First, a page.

It’s happening right under my nose: a smile, memories, anecdotes, a critical remark go back and forth. And there is love and respect. For each other and their profession. And I observe, with amusement and a lot of admiration. In front of me is sitting the graphic duo Sanny Winters & Tim Oeyen. For years a phenomenon within the graphics domain. At the end of 2016, I appealed to them for an image for the “LECHAPERON & Friends” book. And I fell in love. With the apparent simplicity with which they create and tell stories, their critical and creative mind. And the humor. That, too. Sufficient reasons to give these two artists, and their work a special place in the LECHAPERON Gallery.
Sanny + Tim = Tim + Sanny
Have you ever thought about the font, color and size while reading a book? Have you ever felt the book cover or the paper inside? Have you wondered why a picture is to the left and not the right, with only white space around it? For many of us, it’s so evident that you forget that you look at true craftsmanship, knowledge, and expertise. It seems simple, but is actually complex. Similarly, so are the designs of Oeyen & Winters.
With Sanny, there is no compromise. She goes straight to the core, making everything perfectly clear. Myself, I tend to devote more to it (Tim)
Oeyen & Winters’ work is smart. Thoughtful and bold. The boundary between book or object, lecture or artwork, beautiful images or a statement, is thin. Nothing is just that: everything has been considered. And nothing is just 'Sanny' or 'Tim', although especially Sanny is the face of the duo, and is better known to a wider audience. Her colorful typographic illustrations are very recognizable. And yet, for each design, counts the power of two. While she concentrates on the visual contents, he adds more to the structure and determination of the project, a trait that has reached fruition during Tim's role as art director for various magazines over the past 10 years (Knack, Weekend Knack, Humo, de Morgen, …). These ventures were in addition to their own agency. In order to have some financial security, but also because it is fun to do. “I just like to do a lot of things," said Tim.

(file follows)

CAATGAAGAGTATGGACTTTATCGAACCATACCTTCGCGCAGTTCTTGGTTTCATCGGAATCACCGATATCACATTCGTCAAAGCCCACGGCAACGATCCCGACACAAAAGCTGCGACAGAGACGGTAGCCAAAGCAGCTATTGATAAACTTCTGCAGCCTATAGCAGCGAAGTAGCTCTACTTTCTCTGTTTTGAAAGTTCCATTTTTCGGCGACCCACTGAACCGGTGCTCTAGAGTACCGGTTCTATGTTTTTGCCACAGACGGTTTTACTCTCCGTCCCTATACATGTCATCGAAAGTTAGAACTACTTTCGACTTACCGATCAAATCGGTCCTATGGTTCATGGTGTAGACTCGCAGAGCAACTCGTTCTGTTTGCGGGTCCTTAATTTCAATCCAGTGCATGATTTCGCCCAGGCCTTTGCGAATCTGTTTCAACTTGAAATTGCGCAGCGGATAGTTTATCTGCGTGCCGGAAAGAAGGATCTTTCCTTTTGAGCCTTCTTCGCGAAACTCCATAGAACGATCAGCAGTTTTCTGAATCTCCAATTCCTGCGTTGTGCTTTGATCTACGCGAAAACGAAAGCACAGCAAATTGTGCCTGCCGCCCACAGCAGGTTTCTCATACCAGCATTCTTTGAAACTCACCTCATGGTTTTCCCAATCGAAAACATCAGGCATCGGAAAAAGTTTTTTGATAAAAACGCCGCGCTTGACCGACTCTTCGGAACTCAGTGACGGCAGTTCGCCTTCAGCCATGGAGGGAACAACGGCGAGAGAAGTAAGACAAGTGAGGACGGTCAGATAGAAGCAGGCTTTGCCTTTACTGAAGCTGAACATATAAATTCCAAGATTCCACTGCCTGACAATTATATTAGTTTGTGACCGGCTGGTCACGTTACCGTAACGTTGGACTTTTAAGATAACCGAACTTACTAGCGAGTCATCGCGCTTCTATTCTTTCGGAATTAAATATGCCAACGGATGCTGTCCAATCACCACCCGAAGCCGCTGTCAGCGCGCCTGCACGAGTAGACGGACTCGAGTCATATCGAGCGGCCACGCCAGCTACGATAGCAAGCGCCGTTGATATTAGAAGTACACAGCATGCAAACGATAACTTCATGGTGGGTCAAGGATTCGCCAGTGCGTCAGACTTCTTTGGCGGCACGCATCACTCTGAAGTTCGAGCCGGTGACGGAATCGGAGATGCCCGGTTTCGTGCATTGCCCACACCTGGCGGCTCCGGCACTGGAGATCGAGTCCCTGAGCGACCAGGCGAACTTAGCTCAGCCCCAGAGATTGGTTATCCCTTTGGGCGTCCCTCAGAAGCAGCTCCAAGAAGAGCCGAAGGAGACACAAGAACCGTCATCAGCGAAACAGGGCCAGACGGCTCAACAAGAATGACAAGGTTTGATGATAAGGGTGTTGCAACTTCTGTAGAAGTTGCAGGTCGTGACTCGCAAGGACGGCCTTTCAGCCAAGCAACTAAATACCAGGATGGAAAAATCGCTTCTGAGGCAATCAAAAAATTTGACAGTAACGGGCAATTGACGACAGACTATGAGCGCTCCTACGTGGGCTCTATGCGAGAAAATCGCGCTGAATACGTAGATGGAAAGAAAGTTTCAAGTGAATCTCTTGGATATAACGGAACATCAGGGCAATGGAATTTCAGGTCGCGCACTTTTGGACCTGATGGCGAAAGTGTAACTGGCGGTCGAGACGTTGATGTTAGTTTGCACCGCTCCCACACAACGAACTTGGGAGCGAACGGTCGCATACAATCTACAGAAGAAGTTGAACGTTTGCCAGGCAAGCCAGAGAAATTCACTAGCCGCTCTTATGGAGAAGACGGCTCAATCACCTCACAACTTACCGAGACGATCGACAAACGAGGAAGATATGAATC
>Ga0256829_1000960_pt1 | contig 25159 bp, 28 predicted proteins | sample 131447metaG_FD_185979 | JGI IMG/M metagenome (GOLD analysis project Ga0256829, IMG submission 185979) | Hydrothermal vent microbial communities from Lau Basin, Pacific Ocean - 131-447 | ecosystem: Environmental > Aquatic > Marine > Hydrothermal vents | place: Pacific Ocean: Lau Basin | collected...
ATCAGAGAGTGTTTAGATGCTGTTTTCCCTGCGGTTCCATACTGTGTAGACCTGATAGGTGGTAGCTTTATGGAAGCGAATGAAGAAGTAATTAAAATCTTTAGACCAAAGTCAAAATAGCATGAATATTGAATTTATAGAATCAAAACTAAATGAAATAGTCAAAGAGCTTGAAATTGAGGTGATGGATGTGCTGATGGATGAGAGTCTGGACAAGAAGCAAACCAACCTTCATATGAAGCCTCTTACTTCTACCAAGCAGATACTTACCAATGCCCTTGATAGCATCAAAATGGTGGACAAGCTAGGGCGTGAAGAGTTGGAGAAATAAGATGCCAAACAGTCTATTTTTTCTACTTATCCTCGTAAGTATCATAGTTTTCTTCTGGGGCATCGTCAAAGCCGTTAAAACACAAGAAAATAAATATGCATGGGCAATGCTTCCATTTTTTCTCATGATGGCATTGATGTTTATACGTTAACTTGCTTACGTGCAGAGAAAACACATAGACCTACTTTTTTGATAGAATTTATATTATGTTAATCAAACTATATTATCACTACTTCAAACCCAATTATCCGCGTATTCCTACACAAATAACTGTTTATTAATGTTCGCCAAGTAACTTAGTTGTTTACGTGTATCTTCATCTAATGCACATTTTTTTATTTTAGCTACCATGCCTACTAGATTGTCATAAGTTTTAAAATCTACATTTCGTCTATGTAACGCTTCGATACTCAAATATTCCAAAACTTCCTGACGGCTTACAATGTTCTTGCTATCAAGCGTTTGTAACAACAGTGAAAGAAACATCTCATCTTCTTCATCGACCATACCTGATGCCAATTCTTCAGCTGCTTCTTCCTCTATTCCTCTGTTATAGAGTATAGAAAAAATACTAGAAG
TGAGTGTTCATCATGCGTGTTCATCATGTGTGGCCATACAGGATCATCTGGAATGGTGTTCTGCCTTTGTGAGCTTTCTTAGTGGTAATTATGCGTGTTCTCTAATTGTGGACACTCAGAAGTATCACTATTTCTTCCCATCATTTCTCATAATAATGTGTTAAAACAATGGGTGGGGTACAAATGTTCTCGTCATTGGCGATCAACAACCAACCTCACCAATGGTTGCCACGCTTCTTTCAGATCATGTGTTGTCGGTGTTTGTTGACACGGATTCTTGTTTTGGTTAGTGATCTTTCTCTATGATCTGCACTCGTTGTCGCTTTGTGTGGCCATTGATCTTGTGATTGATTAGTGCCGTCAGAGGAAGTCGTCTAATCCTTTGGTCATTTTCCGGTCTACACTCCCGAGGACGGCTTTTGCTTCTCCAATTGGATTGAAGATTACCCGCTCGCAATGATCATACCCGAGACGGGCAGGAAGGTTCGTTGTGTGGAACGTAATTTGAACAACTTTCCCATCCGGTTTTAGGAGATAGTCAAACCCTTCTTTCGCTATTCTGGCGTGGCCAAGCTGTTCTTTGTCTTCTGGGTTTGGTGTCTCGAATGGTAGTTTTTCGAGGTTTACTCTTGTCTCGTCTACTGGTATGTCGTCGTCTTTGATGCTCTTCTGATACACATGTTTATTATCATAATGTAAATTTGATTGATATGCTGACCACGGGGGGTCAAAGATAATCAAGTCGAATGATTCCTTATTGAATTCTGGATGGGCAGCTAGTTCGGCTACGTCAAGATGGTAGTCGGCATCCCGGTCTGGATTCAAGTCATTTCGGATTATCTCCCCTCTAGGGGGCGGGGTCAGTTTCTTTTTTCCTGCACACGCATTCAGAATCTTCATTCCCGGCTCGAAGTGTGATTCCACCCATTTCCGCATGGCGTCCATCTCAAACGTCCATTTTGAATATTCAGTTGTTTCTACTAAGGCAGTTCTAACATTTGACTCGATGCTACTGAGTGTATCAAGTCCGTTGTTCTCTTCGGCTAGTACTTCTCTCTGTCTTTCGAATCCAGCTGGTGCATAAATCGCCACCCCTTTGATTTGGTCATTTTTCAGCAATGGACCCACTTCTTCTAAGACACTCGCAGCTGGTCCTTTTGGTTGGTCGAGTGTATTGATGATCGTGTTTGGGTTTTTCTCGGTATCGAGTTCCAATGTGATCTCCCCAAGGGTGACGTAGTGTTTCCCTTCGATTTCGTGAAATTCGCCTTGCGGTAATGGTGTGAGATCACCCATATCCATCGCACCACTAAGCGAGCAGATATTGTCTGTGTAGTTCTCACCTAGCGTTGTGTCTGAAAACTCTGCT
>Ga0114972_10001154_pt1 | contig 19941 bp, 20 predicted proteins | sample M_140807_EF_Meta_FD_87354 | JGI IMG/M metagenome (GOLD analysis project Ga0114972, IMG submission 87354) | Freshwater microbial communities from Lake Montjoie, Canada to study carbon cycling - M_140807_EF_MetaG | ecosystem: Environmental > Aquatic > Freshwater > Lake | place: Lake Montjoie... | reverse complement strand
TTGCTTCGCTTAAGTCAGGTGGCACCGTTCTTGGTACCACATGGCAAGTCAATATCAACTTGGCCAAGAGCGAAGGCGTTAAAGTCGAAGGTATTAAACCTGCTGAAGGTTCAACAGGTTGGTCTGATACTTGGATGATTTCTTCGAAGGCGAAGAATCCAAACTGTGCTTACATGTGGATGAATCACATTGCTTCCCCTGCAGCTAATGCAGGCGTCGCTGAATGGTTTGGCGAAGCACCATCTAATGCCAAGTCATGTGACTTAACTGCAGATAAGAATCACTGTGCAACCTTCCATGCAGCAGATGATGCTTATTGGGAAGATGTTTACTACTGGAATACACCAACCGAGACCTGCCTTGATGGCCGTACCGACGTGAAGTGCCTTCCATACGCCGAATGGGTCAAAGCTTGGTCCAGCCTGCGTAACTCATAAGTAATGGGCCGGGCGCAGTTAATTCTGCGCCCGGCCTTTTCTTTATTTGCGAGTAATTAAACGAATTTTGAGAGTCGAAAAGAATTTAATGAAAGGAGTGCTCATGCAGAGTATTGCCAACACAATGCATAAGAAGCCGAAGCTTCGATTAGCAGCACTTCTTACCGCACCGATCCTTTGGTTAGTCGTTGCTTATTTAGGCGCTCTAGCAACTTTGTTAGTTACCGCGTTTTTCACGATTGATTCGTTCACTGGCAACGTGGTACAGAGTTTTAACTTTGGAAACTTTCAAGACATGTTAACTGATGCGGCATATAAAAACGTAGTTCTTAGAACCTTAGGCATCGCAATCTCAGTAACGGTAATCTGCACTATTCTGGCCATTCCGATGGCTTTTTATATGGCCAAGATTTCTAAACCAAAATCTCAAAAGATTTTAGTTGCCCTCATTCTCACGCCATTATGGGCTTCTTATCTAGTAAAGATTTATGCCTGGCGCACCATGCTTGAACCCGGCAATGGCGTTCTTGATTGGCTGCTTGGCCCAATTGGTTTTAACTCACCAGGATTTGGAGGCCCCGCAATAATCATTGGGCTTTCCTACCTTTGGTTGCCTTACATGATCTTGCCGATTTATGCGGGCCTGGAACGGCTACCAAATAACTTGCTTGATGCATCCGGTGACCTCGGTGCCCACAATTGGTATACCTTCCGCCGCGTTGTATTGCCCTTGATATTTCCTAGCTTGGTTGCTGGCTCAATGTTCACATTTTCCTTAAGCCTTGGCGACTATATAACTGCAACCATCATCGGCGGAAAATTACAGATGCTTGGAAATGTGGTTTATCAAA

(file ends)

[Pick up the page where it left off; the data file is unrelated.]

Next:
At the end of 2016 it was decided to spend somewhat less time per week on such projects and to focus especially on the Oeyen & Winters agency. Everyone’s talents, and everyone’s interests. And in this case, their variety of talents is also perfectly complementary.
Tim always looks for and sees what is possible and what could still be better, and allows no challenge to stand in the way. He can assemble the right people for a job, instill them with confidence, and allow them the necessary freedom (Sanny )
New place, new approach
Previously, they simply lived and worked together in one house. This changed in 2016. “We have always been able to combine our work and private lives fairly well, but the children have grown up and ask more of us. The work never stops. We've been thinking about moving to another place for a long time, but now we finally cut the knot”. For some months now, the new Oeyen & Winters location has been a reality. At the end of the workday, family time is nog awaiting them only a few streets away. They love this new work environment, and feel it compels them to work even more efficiently.
“The Cafe", Tim and Sanny respond simultaneously to my question about whether they have a particular pattern for obtaining a final idea or result. Apparently the answer is yes. Next to their new workplace, the cafe is the best place for them to air their first ideas. For both, the growth of those ideas is the most enjoyable phase in the whole process. “The basic idea is to always try to tell a message in its simplest form as possible. Only a setting or a time spirit is stipulated, but not much more than this.”